School district deliberates on budget shortfall

·1 min read

The Richmond School District is facing a $7.2 million budget shortfall for next year.

“There is no question that the COVID-19 pandemic continues to negatively impact our 2021-2022 base budget,” said Roy Uyeno, the district’s secretary-treasurer.

Uyeno said this year there was a negative impact on student enrolment, both domestic and international, resulting in lower operating revenues.

Additionally, a number of changes were required to support the district’s “transitional learning” program, which allowed students to learn from home while remaining registered at their school. Health and safety protocols were also added to make schools safer. These changes were made possible through $9.3 million in federal grants.

Projected cuts would affect teachers as well as some district-based administrative and support staff—including three elementary counselling support workers and one education assistant consultant.

At last night’s school board meeting, Richmond Teachers’ Association president Liz Baverstock said she would like to see the district use money from the COVID-19 contingency funding set aside last year to avoid some cuts. She added that the association continues to advocate for additional funding from the provincial Education Ministry.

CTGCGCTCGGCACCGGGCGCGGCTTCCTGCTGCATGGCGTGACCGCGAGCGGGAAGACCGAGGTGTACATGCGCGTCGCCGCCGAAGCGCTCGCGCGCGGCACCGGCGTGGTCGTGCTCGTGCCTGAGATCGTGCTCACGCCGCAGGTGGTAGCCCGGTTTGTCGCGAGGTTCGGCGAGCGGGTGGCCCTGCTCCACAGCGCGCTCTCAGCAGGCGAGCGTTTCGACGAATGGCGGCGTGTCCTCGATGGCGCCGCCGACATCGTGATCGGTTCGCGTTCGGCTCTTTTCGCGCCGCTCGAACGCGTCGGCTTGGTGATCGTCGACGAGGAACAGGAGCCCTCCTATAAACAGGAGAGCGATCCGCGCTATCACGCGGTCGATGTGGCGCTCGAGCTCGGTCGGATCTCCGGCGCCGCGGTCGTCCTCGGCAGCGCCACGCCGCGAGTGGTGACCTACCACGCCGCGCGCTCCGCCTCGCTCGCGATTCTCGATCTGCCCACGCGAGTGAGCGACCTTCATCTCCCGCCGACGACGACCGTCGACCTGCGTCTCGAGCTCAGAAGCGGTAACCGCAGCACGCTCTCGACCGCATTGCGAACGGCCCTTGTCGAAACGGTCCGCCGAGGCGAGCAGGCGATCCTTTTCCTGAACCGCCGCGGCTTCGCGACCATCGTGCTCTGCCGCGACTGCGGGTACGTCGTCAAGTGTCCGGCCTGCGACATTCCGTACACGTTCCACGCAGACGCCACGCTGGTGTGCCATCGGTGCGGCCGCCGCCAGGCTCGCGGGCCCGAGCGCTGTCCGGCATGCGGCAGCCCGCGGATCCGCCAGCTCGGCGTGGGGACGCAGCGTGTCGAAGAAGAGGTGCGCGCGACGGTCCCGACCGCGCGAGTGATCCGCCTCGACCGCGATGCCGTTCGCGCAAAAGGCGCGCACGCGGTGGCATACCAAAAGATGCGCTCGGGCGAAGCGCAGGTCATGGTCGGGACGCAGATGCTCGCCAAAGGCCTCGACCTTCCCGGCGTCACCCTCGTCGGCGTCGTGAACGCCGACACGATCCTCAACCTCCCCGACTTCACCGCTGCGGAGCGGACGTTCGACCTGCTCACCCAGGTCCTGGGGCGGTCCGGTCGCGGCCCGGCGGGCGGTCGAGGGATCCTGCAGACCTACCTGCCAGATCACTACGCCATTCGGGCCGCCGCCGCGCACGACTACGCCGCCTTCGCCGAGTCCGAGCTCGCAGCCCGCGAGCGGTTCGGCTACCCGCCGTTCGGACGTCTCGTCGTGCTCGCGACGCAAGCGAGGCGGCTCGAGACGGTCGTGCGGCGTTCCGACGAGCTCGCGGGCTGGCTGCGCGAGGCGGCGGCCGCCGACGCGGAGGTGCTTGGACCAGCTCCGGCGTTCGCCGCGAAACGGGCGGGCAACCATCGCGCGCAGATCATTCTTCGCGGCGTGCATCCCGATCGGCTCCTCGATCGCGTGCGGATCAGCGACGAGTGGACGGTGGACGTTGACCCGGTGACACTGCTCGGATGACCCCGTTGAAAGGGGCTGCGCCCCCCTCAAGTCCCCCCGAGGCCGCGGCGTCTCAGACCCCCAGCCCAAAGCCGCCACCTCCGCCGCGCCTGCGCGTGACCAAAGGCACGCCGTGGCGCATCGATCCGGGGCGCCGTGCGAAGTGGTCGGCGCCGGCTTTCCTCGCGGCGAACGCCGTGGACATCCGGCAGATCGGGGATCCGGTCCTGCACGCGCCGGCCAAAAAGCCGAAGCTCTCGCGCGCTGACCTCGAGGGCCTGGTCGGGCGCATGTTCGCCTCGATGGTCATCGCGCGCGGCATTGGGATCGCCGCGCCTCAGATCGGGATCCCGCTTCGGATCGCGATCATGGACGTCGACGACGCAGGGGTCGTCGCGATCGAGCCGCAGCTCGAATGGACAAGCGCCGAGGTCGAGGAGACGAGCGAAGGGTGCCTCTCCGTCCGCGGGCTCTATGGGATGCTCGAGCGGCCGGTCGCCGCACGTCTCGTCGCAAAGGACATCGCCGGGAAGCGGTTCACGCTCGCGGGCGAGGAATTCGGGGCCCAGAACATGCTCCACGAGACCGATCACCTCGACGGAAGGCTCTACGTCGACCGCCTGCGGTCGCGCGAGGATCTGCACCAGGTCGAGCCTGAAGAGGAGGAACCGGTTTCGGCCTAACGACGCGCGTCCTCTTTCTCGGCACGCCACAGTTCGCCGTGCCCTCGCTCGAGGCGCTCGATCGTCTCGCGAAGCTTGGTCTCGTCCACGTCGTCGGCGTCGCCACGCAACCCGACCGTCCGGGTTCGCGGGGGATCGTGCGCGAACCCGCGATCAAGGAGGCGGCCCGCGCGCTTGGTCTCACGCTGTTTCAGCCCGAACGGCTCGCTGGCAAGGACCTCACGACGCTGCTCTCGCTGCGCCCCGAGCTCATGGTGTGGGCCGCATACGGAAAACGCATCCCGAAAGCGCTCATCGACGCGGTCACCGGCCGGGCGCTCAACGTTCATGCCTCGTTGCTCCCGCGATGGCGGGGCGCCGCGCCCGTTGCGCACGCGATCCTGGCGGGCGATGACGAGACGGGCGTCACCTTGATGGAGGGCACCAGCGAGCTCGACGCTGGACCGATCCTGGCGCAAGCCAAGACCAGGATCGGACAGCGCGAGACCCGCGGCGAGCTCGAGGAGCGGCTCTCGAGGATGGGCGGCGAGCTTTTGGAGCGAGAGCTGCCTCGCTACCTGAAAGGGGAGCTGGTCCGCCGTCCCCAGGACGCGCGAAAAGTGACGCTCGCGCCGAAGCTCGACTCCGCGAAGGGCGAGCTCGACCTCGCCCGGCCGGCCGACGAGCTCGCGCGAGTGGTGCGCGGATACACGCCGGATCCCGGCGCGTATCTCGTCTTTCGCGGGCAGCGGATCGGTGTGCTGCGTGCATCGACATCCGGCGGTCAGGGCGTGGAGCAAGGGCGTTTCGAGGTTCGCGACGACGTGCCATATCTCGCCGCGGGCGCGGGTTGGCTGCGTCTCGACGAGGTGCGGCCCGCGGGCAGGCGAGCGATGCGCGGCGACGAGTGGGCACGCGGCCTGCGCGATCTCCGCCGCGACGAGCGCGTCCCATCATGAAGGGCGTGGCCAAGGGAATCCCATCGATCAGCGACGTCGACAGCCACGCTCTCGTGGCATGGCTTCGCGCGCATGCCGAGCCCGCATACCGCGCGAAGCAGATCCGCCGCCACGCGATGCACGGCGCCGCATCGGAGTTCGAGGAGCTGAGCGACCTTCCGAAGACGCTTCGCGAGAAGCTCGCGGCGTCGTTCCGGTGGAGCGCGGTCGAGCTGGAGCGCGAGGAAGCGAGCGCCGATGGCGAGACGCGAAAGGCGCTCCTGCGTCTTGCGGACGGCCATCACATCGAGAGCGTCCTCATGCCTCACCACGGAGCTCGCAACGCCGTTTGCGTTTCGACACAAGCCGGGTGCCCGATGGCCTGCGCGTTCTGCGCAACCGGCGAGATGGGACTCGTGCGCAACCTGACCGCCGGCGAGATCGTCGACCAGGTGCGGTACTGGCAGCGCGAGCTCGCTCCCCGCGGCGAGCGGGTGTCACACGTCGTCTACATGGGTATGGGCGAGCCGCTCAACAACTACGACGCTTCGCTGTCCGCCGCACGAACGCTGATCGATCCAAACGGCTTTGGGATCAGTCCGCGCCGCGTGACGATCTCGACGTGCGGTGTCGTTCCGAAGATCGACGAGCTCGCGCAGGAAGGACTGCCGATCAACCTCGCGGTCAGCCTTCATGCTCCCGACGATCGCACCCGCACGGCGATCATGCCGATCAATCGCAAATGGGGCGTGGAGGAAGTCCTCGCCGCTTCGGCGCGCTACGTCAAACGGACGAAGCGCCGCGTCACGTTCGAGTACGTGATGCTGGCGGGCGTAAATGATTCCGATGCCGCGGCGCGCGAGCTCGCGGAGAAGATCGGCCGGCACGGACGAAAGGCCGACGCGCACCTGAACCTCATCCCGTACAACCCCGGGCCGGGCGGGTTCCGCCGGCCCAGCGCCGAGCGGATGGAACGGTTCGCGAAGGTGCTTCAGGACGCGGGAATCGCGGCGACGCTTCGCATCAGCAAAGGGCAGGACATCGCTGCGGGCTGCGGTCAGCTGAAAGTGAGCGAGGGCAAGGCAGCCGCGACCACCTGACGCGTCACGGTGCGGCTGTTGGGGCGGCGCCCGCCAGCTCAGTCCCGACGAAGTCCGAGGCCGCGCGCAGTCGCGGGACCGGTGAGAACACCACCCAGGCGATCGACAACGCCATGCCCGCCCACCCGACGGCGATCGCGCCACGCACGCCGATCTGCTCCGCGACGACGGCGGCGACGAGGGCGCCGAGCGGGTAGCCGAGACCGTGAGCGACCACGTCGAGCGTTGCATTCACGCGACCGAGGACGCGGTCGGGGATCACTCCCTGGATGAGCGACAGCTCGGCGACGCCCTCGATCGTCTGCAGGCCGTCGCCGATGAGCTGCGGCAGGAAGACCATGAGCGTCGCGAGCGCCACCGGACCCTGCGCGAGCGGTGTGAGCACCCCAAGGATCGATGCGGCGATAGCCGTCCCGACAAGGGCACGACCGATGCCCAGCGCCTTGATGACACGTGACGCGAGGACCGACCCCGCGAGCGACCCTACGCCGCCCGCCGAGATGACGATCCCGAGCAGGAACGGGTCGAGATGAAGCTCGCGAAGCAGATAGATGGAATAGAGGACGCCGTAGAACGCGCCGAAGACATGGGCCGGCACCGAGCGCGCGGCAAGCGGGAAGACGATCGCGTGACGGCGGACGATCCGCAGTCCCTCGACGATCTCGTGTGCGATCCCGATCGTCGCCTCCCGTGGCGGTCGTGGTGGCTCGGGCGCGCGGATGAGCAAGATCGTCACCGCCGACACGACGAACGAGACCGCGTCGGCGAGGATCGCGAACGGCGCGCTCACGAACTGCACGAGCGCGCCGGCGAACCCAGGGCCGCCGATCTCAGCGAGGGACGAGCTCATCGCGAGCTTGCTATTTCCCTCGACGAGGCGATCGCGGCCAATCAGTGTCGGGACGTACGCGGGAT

Ian Hillman, president of CUPE Local 716, said the projected cuts disproportionately affect teachers and support staff rather than reducing every employee group equally.

“Fair is fair,” he said. “If cuts must be made, it must be done justly and equitably.”

The budget process will be completed by May 26, which is the date of the next scheduled school board meeting. Members of the public can watch the meetings live via Zoom.

Hannah Scott, Local Journalism Initiative Reporter, Richmond Sentinel